Fitness group supporting mum and daughter who fled Ukraine war

A GROUP of Woking mums are using the fitness they have achieved with outdoor training camp Squat2Fit to raise funds for a Ukrainian family who have fled their home in Odessa to find refuge locally.

Squat2Fit are turning their annual family 5K Fun Run and Umbrellathon, on 1 May, into an opportunity to raise funds for the Prykhodko family and are encouraging people to give their support either by taking part or donating money through a JustGiving page they have set up.

UNCERTAIN FUTURE – Squat2Fit are raising funds for the Prykhodko family, Natalia, Sergei and Anna

The group’s founder and trainer, Kim Valente, heard about the family through one of the Squat2Fit mums, whose friend Natasha had given refuge at her home in East Horsley to her sister Natalia and her eight-year-old daughter, Anna, who fled the war in Ukraine. They were forced to leave Natalia’s husband, Sergei, at home in Odessa looking after her elderly parents.

“It’s terrible to think what they must have gone through and I thought it would be good to be able to help just one family,” Kim said. “I know that a lot of help is being given to Ukrainian refugees in Poland and people in Ukraine but it’s good to know that whatever we raise will go directly to this one family.”

The Prykhodko family were awoken by an explosion in the early hours of the morning and they decided that Natalia and Anna would escape and head to their family in England. They left all of their personal belongings behind, travelling through three countries before reaching the UK.

“However, their future is uncertain,” Kim added. “And we feel compelled to help. I understand that Anna is still badly traumatised from the experience and, of course, she doesn’t speak any English.

“They have said they will join us at the Family Run and Umbrellathon and we hope it will cheer them both up to see the support there is for Ukrainians.”

All the money raised through the event is being given to the family. Many people have already tried to help by giving clothes and toys to Anna and items for Natalia.

The Umbrellathon is aimed at adding some additional fun to the event with a carnival theme. People are encouraged to decorate their umbrellas with carnival in mind and carry them on the course, either running or walking.

Natalia and Anna have reached Surrey from Odessa but Sergei remains in Ukraine

Open to all, participants are asked to meet at the bandstand at Woking Park in time for the start of the 5km at 10am.

Only one umbrella can be registered for each family to enter in the competition, any size umbrella is accepted. Prizes are being awarded by a panel of volunteer judges to the top five most creative umbrellas.

Natalia Prykhodko and her daughter Anna left a Ukraine at war for the safety of her sister’s home in East Horsley. Husband Sergei had to stay behind.

They travelled by bus from Odessa through Moldova, Romania and Bulgaria, past checkpoints, border checks and anti-tank spikes, finally boarding a flight to London from Varna, in Bulgaria.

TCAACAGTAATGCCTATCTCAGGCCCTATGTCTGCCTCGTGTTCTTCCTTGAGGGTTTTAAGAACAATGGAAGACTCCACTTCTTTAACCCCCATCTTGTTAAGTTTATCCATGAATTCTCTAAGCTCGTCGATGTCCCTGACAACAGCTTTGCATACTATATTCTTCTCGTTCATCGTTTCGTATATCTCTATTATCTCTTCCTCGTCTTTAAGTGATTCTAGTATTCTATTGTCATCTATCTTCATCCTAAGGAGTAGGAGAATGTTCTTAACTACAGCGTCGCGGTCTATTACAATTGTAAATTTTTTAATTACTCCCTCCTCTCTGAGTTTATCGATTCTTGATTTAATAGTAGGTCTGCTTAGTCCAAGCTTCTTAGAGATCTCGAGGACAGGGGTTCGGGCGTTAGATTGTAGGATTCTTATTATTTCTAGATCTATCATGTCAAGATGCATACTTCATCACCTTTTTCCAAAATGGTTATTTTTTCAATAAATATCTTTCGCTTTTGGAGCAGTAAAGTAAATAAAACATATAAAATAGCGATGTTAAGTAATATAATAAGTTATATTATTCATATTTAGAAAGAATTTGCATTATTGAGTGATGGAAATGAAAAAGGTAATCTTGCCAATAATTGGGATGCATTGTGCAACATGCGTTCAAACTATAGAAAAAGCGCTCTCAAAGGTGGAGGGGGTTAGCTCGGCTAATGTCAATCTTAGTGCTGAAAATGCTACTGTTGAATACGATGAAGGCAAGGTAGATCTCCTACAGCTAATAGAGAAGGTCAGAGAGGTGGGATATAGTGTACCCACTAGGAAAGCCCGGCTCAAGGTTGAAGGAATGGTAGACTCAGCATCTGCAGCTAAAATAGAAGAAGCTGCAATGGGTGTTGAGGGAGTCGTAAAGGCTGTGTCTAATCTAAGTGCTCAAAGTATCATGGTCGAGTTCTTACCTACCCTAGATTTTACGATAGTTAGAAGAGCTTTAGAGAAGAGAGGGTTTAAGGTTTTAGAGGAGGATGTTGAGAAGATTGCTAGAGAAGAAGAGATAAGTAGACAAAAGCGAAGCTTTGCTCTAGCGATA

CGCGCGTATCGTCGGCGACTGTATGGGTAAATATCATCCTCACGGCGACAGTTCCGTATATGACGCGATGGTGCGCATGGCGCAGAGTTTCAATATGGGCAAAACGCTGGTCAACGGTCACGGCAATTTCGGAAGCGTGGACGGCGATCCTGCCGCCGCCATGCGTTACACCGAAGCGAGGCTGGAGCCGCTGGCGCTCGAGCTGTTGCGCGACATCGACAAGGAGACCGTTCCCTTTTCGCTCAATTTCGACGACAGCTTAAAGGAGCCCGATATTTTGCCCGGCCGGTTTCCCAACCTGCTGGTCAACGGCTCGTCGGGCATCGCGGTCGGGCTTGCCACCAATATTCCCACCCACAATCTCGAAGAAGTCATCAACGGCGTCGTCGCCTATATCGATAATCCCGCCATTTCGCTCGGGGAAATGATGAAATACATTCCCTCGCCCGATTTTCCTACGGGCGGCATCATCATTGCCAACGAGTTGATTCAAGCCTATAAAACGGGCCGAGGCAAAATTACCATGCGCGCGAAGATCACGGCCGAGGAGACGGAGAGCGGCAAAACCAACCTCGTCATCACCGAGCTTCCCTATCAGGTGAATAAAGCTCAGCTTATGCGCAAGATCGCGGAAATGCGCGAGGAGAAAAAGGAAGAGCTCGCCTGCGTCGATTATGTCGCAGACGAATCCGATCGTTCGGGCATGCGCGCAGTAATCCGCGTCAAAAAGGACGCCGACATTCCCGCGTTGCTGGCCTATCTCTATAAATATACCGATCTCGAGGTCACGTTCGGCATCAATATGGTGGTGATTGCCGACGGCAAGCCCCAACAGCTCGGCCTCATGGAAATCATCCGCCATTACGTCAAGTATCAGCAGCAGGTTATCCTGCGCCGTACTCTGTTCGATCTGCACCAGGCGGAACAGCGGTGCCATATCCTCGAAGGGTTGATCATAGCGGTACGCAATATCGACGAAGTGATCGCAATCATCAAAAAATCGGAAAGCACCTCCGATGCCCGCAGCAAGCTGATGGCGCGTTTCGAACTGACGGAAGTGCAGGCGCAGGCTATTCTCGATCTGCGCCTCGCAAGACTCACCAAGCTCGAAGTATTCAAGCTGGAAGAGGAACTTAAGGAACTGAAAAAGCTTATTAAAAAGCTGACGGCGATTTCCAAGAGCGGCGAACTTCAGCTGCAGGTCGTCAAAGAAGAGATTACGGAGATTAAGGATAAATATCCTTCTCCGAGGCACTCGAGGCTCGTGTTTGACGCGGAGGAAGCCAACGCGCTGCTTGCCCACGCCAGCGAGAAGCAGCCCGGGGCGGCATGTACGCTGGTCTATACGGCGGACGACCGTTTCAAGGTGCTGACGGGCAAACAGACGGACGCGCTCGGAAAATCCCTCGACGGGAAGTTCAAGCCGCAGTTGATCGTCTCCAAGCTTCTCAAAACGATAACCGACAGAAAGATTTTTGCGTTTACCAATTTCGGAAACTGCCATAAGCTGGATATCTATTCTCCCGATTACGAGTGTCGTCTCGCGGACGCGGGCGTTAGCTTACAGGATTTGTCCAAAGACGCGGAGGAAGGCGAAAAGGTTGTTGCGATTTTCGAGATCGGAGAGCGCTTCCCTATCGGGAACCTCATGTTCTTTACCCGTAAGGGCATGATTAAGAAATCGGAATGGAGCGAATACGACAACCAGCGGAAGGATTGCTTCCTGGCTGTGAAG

It is a journey neither will forget.

“We left Odessa on March 1, the day after two rockets flew overhead and landed in an estuary about half a mile from our house,” Natalia said.

“We boarded a bus to Varna; it was full of only women and children, most of the children quite small, many of them less than a year old. Plus two cats and a dog coming along with us.

“As the bus left an air-raid siren sounded, and we were stopped and asked to wait. It was scary,  checkpoints everywhere, the road blocked and anti-tank spikes stopping tanks from entering the city.

“I distracted Anna as much as possible, telling stories, joking, trying to turn it into an adventure. But as we drove up to the exit from the city, Anna saw a familiar place and was surprised that trenches were dug, a checkpoint and military equipment in place.

“Very quietly, she asked, ‘Mum, these are ours?’. I said ‘Yes, these are our guys who guard our peaceful sleep.’

“To get to the border in the Odessa region, you have to cross the border of Moldova several times.  At the first crossing, a guy came on to check the bus for men of military age. By that time we’d been driving for about eight hours and were seriously tired.

“When he got on the bus, everyone cried. He had an open, ruddy face, a sweet smile and a machine gun at the ready.

“He told us ‘Girls do not cry, you are now importing the most valuable thing we have – our children. We will win soon and you will return, please don’t cry.’

“This made it calmer, the feeling that we are giving up our homeland disappeared.

“Finally, we crossed the borders of Moldova, Romania and Bulgaria, reaching Varna after more than 30 hours.

“We were tired, scared and the peace of Varna was a contrast to home, although the smell of the sea was the same. There was no war here.

“We were sheltered for two days by an Odessa family who had rented an apartment,  and on 4 March flew to London. For the first time I allowed myself to cry.

 “The first days in England, my daughter and I, without saying a word, twitched and ducked when a plane flew over. Now we are used to it, that the sky above us is peaceful.

“Anna and I really miss her dad. He stayed in Ukraine and every night we pray for him, for my parents, for our soldiers and for the war to end quickly.”

* Donations for the Prykhodko family can be made through, search for Squat2Fit. For more information about the run, visit

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